Article  Google Scholar 

  3. 3

    Mellars, P. Going east: new genetic and archaeological perspectives on the modern human colonization of Eurasia. Science 313, 796–800 (2006)

    ADS  CAS  PubMed  Article  Google Scholar 

  4. 4

    Boivin, N., Fuller, D. Q., Dennel, R., Allaby, R. & Petraglia, M. D. Human dispersal across diverse environments of Asia during the Upper Pleistocene. Quat. Int. 300, 32–47 (2013)

    Article  Google Scholar 

  5. 5

    Roberts, R. G. et al. New ages for the last Australian megafauna: continent-wide extinction about 46,000 years ago. Science 292, 1888–1892 (2001)

    ADS  CAS  PubMed  Article  Google Scholar 

  6. 6

    Grellet-Tinner, G., Spooner, N. A. & Worthy, T. H. Is the ‘Genyornis’ egg of mihirung or another extinct bird from the Australian dreamtime? Quat. Sci. Rev. 133, 147–164 (2016)

    ADS  Article  Google Scholar 

  7. 7

    Attenbrow, V., Robertson, G. & Hiscock, P. The changing abundance of backed artefacts in south-eastern Australia: a response to Holocene climate change? J. Archaeol. Sci. 36, 2765–2770 (2009)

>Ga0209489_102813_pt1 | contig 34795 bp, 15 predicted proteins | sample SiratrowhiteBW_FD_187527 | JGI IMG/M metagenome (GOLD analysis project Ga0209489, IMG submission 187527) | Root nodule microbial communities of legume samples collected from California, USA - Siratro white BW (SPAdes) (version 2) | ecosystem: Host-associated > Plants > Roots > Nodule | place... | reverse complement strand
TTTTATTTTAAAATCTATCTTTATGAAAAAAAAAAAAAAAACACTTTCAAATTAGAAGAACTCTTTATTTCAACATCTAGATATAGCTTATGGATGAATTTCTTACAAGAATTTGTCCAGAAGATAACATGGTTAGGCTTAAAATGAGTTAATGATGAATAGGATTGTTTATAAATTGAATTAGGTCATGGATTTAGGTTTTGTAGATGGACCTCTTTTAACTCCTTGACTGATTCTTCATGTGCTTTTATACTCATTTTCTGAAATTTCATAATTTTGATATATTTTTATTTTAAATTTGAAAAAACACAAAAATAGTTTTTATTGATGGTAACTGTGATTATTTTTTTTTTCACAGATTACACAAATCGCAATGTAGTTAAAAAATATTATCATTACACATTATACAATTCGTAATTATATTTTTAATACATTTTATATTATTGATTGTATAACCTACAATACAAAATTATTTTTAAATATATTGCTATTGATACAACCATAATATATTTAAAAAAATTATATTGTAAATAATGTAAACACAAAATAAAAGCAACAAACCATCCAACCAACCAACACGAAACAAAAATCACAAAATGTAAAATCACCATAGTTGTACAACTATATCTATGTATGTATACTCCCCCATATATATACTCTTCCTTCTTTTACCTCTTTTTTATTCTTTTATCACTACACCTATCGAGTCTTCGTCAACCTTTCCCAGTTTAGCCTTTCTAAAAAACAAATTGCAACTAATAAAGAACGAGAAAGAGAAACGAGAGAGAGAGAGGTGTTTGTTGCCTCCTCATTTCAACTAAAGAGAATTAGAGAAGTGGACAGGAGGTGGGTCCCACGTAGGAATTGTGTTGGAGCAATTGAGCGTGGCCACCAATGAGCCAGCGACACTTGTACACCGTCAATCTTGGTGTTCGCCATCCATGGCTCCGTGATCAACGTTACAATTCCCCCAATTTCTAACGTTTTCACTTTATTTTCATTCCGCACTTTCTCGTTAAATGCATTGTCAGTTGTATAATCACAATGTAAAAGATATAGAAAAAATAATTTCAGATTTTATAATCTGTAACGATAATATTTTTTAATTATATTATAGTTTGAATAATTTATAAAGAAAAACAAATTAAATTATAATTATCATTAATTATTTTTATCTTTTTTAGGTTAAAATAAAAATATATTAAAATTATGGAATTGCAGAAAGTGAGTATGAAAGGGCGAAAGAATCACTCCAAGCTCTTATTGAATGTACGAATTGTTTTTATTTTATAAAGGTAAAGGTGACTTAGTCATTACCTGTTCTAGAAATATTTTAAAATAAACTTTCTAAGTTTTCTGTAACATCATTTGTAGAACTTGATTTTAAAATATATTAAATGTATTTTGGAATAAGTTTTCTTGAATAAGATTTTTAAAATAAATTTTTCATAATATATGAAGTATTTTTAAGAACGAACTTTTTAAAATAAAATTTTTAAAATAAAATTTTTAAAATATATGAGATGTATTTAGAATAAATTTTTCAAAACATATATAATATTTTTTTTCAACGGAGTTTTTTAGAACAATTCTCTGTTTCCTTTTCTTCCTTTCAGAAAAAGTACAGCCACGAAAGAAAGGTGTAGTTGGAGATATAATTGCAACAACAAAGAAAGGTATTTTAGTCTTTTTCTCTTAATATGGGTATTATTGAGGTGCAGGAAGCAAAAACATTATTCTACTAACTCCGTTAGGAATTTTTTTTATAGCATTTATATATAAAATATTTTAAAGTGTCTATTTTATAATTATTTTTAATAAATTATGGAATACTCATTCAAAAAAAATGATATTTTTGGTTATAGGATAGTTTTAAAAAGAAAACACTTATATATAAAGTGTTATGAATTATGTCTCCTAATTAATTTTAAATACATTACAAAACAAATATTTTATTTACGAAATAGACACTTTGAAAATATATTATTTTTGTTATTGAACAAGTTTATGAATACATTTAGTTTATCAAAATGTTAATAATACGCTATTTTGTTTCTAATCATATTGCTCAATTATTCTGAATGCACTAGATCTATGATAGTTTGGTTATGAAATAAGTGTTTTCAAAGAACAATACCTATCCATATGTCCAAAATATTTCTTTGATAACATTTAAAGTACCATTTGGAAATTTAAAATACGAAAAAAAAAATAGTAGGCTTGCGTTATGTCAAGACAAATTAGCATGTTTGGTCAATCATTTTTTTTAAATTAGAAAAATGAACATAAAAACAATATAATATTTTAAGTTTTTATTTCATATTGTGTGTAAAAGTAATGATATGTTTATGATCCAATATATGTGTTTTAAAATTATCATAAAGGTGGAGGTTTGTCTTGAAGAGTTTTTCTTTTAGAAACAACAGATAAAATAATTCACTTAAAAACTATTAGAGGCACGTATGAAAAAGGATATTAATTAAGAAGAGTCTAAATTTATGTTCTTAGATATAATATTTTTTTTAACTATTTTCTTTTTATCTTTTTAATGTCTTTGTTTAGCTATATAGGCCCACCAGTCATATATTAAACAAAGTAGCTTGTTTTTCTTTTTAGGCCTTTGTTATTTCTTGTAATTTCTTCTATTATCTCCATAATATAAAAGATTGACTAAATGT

Article  Google Scholar 

  8. 8

    Habgood, P. J. & Franklin, N. R. The revolution that didn’t arrive: a review of Pleistocene Sahul. J. Hum. Evol. 55, 187–222 (2008)

    PubMed  Article  Google Scholar 

  9. 9

    Hiscock, P. & Wallis, L. in Desert Peoples: Archaeological Perspectives (eds Veth, P., Smith, M. & Hiscock, P. ) 34–57 (Blackwell Publishers, 2005)

  10. 10

    Smith, M. The Archaeology of Australia’s Deserts (Cambridge Univ. Press, 2013) 185–187

  11. 11

    Slack, M. J., Fullagar, R. L. K., Field, J. H. & Border, A. New Pleistocene ages for backed artefact technology in Australia. Archaeol. in Oceania 39, 131–137 (2004)

    Article  Google Scholar 

  12. 12

    Mulvaney, D. J. & Kamminga, J. The Prehistory of Australia (Allen & Unwin Pty Ltd, 1999)

  13. 13

    Barton, H. M., Piper, P. J., Rabett, R. & Reeds, I. Composite hunting technologies from the terminal Pleistocene and early Holocene, Niah Cave Borneo. J. Archaeol. Sci. 36, 1708–1714 (2009)

    Article  Google Scholar 

  14. 14